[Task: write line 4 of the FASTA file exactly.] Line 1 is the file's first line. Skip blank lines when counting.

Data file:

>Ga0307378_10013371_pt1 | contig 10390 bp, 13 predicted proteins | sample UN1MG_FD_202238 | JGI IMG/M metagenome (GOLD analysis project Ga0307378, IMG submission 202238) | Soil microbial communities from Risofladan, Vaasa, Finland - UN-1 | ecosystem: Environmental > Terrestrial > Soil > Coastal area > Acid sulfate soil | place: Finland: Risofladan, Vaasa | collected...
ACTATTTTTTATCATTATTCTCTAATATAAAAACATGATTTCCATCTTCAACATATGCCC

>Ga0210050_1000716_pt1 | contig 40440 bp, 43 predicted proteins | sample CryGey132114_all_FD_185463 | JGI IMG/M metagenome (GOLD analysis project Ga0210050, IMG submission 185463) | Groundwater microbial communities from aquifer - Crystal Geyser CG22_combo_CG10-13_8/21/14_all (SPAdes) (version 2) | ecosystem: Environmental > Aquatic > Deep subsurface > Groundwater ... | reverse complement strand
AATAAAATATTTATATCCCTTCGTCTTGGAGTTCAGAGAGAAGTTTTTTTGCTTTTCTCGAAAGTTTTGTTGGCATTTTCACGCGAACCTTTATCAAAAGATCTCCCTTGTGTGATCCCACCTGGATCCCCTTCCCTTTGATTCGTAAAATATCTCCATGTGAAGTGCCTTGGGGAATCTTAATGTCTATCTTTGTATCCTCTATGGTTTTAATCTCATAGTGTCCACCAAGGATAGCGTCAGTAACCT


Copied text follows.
AATAAAATATTTATATCCCTTCGTCTTGGAGTTCAGAGAGAAGTTTTTTTGCTTTTCTCGAAAGTTTTGTTGGCATTTTCACGCGAACCTTTATCAAAAGATCTCCCTTGTGTGATCCCACCTGGATCCCCTTCCCTTTGATTCGTAAAATATCTCCATGTGAAGTGCCTTGGGGAATCTTAATGTCTATCTTTGTATCCTCTATGGTTTTAATCTCATAGTGTCCACCAAGGATAGCGTCAGTAACCT